Samuel Gervacio: A player who I've had my eye on all season was Samuel Gervacio. Gervacio struggled with injuries last year in what should have been his breakout season. He pitched only 13 innings between AAA and MLB with what appears to have been a rotator cuff problem. Gervacio was just coming off a season where he struck out 9.97 batters per nine in AAA and then had 21 sterling innings in his major league debut, posting a 2.14 ERA and 10.71 K/9. Instead of a step forward, however, he took a step back.
Gervacio was non-tendered this year as a result of his injuries, so the Mets have a special opportunity to acquire a special player:
Gervacio pitched for the major league club in April before being shut down with shoulder issues. MLB rules state that had he continued to be affected by the injury in spring training and did not make the club, he would have to be placed on the major league disabled list and command a major league salary.Since he was non-tendered, every team in baseball has an equal opportunity to offer Gervacio the same minor league deal with a MLB option.
The Astros hope to bring him back with a non-roster deal later in the offseason.
“We want Sammy to be part of our club, but we wanted the protection from having to keep him on our major league DL,” Astros general manager Ed Wade said. “We were prepared to tender everyone else on the roster.” (Source: Houston Chronicle)
Gervacio in his 2009 debut was one of the best rookies in the game - outpacing rookies such as Andrew Bailey, Luke Gregerson, and Daniel Bard in measures such as swing and miss %. Batters swung and missed at his fastball an astounding 39% of the time.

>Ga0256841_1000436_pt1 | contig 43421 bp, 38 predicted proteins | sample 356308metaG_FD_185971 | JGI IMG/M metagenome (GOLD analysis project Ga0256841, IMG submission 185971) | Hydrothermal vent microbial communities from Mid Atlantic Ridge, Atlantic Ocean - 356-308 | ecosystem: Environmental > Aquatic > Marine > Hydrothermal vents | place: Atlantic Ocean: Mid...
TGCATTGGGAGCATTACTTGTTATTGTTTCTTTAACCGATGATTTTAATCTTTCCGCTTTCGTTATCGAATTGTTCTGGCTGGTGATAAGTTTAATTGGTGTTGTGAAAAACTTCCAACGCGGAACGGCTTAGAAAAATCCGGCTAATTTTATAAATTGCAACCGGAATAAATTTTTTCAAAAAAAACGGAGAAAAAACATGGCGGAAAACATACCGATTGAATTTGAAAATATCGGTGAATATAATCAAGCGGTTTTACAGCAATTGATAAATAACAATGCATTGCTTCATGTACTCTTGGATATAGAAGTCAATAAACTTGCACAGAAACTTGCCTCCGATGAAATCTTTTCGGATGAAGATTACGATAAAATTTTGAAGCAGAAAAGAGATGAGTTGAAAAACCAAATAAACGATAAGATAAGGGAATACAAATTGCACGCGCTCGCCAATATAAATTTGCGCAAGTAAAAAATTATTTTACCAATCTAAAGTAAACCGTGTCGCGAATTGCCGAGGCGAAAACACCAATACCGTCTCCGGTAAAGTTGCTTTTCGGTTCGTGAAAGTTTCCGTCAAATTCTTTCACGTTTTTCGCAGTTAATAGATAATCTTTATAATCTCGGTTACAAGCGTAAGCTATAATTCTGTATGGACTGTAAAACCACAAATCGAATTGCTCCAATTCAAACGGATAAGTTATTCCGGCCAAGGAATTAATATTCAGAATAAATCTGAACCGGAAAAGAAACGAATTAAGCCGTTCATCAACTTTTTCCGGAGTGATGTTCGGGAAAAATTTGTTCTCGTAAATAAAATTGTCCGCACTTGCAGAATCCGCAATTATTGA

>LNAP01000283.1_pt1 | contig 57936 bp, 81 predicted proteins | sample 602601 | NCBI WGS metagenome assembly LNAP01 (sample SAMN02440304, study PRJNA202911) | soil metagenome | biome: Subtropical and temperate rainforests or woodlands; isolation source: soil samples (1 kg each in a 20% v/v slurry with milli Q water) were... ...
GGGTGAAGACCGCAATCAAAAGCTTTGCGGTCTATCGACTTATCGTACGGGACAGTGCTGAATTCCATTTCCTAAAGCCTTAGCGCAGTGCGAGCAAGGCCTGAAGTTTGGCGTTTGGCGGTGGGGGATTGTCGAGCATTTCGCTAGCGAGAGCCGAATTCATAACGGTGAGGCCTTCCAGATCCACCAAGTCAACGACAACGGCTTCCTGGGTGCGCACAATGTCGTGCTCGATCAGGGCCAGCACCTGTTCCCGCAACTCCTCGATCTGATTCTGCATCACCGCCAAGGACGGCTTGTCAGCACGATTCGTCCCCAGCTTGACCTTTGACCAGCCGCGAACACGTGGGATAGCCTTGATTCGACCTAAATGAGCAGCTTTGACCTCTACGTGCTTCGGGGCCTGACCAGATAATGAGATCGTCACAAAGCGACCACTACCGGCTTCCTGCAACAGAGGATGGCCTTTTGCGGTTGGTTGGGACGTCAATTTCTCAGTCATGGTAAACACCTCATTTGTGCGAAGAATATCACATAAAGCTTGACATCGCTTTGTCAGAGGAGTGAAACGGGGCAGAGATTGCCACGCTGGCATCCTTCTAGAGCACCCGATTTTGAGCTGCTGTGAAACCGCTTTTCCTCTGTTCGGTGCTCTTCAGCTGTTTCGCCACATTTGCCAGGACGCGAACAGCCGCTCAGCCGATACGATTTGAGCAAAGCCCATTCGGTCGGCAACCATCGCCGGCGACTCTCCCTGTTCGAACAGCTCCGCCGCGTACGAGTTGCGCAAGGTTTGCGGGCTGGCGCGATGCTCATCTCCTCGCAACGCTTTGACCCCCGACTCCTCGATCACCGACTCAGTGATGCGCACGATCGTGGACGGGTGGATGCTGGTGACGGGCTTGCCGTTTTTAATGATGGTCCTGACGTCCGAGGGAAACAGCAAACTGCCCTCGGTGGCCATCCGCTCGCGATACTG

Gervacio could be special, so I think the Mets should out-muscle the Astros with a better offer.
Verdict: Minor league deal, $750K if he makes the major league roster, with a $1.5M team option for 2012 and a 500K buyout.
Willy Aybar: Willy is another one of those guys who looks like a tweener to me. He put up a 921 OPS in Triple-A back in 2006, but since then has hung around the fringes of MLB rosters and never had the opportunity to play every day. His OPS numbers by season have been 764, 737, 747, and 653 and he garnered no more than 324 at-bats a year.
The reason that Aybar is interesting is because he can fake it all over the field. He is listed as a first baseman, although he only has a few games there (5.9 UZR/150). He's played at second base (-6.3 UZR/150) and third base (-1.8 UZR/150) as well.
Aybar will only be 28 this season, and if he can be had cheaply, I could see him contributing in a Fernando Tatis-type role. Aybar has a little pop in his bat, projecting to hit around 16 HR if he played a full season, and is stronger against lefties than righties (785 OPS v. left for career).
Verdict: Minor league contract
Jack Cust: We advocated signing Cust last offseason. What did he go on and do?
He earned $2.8M for his work and batted .272 with a .395 OBP and 13 home runs in only 113 games. According to fangraphs he was worth $9.6M.Cust doesn't figure to be as cheap this season, but he was non-tendered by the A's in a move which confuses me once again. Cust would only have been in line to earn a little over $3M in arbitration (I think) so for the A's to let a .395 OBP walk away is surprising.
Could Cust fit on the Mets? Doubtful this year. I liked Cust last year on a cheap contract at first base when it was not clear that Ike Davis was ready, but this year it doesn't look like there is a spot for him. After posting such good numbers last year and benefiting from a lot of luck, Cust will get starter money somewhere and the Mets don't have a place to play him.